Lewis Howes is an ex professional football player turned entrepreneur.
He’s host of the School of Greatness Podcast and just released a New York Times bestseller, The School of Greatness: A Real World Guide to Living Bigger, Loving Deeper, and Leaving a Legacy. He has also built numerous multi-million dollar online empires and has a rapidly growing online following.
As in evident by his podcast and book, Lewis Howes has some great advice, especially when it comes to making money podcasting.
Howes makes a living by helping people tap into their true greatness. He speaks on living with intention, creating effective routines, the power of connection, the positive effects of a clean diet and much more.
In this interview with Chase Jarvis, Howes touches on how to create a profitable value loop for your business, the importance of working with a team, and the connection between sports and creativity.
Howes has an interesting story in that he became a very successful entrepreneur only after suffering from an injury that ended his professional football career and sent him to sleeping on his sister’s couch, flat broke.
A profitable value loop is Howes’ terms for developing a skill, adding value and then charging for that skill. It’s a “loop” because you should always be refining your skills, adding more value and increasing your prices as you become better and better at it.
The first step in creating a profitable value loop is defining and mastering a skill. Figure out what you’re good at (or what you like to do) and master it. Make sure that with this skill, you can add value to a very specific community, and that the skill is first in demand.
Then, add value. Adding value means to offer your expertise without necessarily asking for anything in return. This could be starting a blog, answering questions in forums, speaking at an event, offering a free eBook, etc. This builds both your exposure as an expert and trust with your audience.
“I see how to add value and get results for people because that’s all that matters at first. Then I see how to position it and package it, so that people understand the value they’re getting, and the results they’re going to get,” Howes explains.
Of course, to make the “profitable” part of the value loop, you need to charge for your services. This can be a tricky one to figure out, but you’ll get there over time. Ask around, see what competitors are charging for similar services and never sell yourself short. If ALL of your clients can afford you, you’re not charging enough.
Humans were born to connect. We derive joy out of sharing it with others, and it’s true in business as well. No matter what we do in business, there will be obstacles to overcome and victories to celebrate. It’s much better for both the head and the heart to have a team to share the burden and to celebrate with.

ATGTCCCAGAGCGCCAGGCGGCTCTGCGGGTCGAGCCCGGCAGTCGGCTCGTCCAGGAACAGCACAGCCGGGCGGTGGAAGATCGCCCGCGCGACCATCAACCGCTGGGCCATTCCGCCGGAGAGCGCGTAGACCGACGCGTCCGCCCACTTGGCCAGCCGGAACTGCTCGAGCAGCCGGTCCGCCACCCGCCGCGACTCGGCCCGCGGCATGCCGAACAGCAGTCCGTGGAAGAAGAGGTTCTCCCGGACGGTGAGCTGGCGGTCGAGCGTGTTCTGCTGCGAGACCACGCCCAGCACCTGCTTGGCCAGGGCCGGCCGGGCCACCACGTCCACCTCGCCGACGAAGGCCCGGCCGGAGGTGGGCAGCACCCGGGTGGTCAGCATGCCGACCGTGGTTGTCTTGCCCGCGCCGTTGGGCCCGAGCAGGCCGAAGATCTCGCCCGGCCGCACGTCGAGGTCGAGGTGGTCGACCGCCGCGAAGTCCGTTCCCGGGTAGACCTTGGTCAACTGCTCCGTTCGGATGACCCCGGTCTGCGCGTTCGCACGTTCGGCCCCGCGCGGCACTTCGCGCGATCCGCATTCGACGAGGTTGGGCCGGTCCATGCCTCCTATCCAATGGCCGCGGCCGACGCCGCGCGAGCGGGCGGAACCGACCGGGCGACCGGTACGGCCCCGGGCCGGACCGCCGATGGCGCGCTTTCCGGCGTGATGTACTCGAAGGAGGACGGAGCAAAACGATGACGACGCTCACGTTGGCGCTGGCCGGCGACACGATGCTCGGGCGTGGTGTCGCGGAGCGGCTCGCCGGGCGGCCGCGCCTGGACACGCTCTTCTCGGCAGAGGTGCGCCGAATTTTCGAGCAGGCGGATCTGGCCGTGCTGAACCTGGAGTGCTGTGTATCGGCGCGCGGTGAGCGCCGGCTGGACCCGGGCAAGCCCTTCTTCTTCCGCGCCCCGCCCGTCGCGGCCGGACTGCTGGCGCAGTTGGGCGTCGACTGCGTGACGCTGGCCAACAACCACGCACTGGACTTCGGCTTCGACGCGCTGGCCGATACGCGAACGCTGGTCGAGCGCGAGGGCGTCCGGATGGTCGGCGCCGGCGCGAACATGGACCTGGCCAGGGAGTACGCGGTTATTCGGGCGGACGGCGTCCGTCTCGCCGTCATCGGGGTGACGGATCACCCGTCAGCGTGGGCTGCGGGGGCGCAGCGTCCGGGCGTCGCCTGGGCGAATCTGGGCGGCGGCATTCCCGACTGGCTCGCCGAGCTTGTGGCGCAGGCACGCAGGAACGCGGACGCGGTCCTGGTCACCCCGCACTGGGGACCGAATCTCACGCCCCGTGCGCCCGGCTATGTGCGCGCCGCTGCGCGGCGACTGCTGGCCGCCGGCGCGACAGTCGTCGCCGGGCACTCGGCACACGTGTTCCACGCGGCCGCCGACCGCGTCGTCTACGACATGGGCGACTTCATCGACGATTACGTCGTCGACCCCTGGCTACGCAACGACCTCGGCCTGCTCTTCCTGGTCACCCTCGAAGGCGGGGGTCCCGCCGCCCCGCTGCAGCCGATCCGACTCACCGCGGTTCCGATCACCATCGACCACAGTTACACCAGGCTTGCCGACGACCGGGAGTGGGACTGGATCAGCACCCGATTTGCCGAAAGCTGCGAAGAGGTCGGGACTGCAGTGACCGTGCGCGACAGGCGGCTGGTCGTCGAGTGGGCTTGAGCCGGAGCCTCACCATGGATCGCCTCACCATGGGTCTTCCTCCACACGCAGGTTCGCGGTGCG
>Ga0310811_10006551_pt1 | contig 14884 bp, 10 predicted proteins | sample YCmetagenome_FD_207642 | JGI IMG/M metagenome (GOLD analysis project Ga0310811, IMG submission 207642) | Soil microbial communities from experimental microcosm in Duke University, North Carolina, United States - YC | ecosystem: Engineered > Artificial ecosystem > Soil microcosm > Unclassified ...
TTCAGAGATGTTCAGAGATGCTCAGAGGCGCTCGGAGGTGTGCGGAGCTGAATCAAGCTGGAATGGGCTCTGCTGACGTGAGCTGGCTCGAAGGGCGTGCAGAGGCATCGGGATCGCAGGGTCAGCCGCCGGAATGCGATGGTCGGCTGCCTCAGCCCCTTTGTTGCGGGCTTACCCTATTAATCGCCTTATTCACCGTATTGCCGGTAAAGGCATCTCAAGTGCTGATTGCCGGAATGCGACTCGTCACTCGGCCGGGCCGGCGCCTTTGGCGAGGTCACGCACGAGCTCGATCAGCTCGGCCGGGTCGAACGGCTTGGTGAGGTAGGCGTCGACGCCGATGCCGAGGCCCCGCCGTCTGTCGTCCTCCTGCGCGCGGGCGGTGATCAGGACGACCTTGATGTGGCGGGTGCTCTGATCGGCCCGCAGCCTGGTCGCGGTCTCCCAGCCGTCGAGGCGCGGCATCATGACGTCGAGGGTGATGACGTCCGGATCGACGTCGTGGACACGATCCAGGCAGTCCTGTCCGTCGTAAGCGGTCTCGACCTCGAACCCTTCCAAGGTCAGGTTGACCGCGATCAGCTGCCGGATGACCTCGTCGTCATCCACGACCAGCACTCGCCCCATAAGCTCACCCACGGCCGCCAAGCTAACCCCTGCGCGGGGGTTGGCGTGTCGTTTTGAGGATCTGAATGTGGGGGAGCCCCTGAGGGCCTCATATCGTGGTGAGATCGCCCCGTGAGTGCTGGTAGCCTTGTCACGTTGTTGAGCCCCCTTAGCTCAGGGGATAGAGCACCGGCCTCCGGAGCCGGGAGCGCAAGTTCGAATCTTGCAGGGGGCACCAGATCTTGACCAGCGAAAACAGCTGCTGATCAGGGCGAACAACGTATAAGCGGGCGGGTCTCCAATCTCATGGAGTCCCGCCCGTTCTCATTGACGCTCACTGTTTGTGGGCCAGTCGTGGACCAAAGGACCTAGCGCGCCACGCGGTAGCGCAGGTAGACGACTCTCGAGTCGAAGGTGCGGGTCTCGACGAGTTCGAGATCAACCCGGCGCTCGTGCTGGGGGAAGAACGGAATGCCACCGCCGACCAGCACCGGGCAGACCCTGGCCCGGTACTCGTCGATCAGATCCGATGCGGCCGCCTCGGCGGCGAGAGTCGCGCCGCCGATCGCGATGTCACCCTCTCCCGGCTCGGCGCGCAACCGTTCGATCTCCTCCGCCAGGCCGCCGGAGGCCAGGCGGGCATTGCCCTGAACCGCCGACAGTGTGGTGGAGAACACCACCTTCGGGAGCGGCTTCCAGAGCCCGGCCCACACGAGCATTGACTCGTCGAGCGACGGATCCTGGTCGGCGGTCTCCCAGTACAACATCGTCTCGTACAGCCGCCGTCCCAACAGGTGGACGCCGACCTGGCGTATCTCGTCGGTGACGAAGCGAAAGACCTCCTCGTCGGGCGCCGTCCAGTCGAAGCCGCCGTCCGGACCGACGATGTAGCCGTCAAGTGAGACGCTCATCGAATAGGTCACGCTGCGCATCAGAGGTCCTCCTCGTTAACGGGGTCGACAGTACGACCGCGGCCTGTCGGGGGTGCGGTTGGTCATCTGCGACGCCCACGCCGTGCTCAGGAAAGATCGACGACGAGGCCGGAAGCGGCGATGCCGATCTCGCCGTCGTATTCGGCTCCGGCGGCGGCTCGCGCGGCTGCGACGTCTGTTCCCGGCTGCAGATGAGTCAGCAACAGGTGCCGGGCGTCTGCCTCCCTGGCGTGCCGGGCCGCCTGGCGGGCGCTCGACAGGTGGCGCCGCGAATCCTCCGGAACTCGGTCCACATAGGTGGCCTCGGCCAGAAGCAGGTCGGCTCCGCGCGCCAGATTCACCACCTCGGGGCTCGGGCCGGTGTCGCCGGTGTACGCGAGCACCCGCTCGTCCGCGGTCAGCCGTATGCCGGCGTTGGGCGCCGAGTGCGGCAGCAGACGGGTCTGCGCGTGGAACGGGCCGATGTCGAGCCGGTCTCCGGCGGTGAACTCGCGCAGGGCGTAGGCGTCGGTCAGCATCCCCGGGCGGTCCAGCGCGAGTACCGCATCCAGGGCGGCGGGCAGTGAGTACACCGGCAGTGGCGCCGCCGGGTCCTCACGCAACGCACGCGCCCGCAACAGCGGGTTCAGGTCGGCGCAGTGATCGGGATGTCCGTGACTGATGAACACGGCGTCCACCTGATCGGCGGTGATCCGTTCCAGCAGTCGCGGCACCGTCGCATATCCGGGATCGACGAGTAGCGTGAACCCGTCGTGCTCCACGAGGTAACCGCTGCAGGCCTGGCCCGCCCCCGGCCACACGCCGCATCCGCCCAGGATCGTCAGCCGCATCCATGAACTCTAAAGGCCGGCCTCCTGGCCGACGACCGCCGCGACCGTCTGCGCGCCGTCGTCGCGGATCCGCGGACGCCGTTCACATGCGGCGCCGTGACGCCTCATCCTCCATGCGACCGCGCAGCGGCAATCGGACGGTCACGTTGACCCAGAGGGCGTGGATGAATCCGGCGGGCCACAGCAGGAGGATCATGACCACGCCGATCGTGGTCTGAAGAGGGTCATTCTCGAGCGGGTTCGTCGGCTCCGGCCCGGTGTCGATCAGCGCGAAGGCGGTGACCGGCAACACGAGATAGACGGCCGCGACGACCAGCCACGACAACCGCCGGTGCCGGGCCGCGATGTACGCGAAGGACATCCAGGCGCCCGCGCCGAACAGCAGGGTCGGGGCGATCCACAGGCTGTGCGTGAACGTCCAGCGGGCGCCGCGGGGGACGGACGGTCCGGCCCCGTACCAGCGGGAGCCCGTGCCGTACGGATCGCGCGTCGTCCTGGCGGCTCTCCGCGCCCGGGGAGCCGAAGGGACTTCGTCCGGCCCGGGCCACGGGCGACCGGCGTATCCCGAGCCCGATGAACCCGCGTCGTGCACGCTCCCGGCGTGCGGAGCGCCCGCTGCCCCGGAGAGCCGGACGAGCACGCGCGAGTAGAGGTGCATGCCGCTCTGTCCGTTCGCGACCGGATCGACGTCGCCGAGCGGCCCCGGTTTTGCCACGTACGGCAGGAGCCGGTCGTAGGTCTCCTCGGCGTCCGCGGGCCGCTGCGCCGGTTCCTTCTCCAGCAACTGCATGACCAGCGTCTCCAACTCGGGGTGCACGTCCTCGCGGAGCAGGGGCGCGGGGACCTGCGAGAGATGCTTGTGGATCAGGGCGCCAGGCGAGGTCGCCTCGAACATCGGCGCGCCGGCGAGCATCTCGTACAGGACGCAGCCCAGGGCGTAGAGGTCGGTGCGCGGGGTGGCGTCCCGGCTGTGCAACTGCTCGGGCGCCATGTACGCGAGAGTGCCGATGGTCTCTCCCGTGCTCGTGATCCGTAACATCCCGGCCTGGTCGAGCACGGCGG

Even if you’re a freelancer and going at it on your own, make sure to surround yourself with people that inspire you and keep you on your creative toes. Join an accountability group and check in with them once a week, or attend meet-ups at your local co-working space.
If you’re working alone, it can get too easy to fall into your own little rabbit hole and feel like no one else can relate to what you’re doing. This only adds to the stress, and solutions are hard to come by if nobody knows how to help you.
When you surround yourself with likeminded people, you have the opportunity to bounce ideas off each other, hear different points of view that you may not have thought of and receive constructive criticism. And not only are they there to help you, but you provide the same for them; another set of eyes, ears, a brain.
Plus, when you achieve success, it’s that much sweeter to be able to celebrate it with someone else. Being congratulated never hurt either.
Athletes have an advantage in the business world because they’ve been exposed to a structured world that allows for creativity. Basically what this means, is that sports provide you with a specific structure and routine that develops your ability to make better, creative choices on the spot.
For example, Howes mentions that his football coach used a big chalkboard to write down the team’s “dream”; what they wanted to achieve at the end of the season. Then every day, the team would show up for practice and work towards that dream.
Some days would be weights, some days would be game film and so on, but the idea was that they showed up every day. Then each week, the football game would provide feedback to what they’d been working towards.
In each game, the players know the plays, but there is room for improvisation. By abiding such a rigorous structure, it allows for the ability to improvise and create on the spot to improve. The team relies on you to make good decisions in the heat of the moment, and without that structure as a backbone, you might not be able to do it as well.
Tune into 30 Days of Genius and watch the full, hour-long interview with Lewis Howes.